The geometry of innocent flesh on the bone – part 5

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I had an interesting e-conversation with Master Bing of Wudang Dao some months ago about the technical specifics for the staff shown in his Wudang Eight Immortals staff video. He said waxwood, single tapered (as is typical of waxwood), smoothed so it flows through the hands AND definitely longer than the more common eyebrow height staffs found in Hung Gar, Shaolin, Chen style Ta Chi Chuan, Hebei style Xing Yi Quan and Cheng style Bagua Zhang to name a few.
That got me thinking: other than being able to comfortably poke yourself in your own eye, what advantage is there in an eyebrow height staff? Saving a couple of ounces and maybe picking up a very slight increase in speed by shortening the staff seems to be insignificant [to me] but I have noticed that I prefer lighter weight staffs like red oak versus white oak when doing extended filming. Has a reader ever heard of anyone who does or [preferably] filmed Wudang staff versus eyebrow height staff? Or the more extreme bo versus jo? Note that one critical challenge for the jo is your hands are closer to his bo tip than his hands are to your jo tip.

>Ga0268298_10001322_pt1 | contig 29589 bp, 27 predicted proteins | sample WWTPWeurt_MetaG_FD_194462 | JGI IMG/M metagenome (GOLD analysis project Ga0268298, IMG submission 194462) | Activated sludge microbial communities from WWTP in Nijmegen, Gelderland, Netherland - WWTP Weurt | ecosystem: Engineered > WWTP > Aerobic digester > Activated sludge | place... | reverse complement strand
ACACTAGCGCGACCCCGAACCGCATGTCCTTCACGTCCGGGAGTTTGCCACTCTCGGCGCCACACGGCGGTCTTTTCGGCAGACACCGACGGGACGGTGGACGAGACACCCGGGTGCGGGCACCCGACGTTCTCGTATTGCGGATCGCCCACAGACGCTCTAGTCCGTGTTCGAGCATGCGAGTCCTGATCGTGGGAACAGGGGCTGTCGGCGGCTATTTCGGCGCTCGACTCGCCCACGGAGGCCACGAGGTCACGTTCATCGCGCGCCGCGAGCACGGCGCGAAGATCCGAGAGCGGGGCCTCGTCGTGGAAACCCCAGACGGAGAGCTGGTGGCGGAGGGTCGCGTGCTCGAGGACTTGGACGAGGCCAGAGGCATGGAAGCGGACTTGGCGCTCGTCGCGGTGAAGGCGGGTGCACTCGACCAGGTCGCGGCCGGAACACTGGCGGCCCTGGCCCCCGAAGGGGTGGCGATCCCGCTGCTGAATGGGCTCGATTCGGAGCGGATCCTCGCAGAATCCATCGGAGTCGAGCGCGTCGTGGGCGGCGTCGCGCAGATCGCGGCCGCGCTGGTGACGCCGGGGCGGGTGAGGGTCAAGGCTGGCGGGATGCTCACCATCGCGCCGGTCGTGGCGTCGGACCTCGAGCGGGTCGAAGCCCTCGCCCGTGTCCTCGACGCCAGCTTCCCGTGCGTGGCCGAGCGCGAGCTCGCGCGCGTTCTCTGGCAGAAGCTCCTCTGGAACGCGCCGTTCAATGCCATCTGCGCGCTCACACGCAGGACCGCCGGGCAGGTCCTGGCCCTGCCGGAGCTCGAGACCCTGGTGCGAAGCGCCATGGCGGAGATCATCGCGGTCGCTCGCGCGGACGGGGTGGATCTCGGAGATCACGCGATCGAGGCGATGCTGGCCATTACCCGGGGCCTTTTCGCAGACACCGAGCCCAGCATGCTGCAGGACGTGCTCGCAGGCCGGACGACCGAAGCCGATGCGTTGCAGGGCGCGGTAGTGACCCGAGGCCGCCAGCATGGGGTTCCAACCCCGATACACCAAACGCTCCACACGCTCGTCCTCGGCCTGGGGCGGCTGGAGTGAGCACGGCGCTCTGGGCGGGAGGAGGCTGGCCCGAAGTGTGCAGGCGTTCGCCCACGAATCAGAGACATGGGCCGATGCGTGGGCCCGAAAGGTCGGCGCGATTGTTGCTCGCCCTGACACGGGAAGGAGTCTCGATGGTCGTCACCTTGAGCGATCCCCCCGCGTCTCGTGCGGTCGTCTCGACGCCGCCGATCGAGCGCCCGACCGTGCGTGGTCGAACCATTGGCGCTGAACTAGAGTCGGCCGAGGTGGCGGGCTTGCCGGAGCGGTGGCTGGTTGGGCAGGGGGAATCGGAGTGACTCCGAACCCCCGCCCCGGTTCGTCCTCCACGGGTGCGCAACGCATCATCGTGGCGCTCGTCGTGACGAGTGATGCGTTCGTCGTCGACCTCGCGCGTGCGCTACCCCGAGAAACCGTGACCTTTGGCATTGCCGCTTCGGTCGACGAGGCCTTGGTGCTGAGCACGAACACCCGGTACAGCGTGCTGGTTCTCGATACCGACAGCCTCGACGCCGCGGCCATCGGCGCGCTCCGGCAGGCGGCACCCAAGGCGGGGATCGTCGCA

At a certain point, a staff is just a staff, and the details don’t matter. It is more important you do the set 1000 times. That said, in a real fight small differences like being slightly faster or having a lighter weapon or another inch longer weapon can be the difference between winning and losing. Fighting with a significantly shorter sword blade (say 2″ shorter) is probably going to be a lethal disadvantage.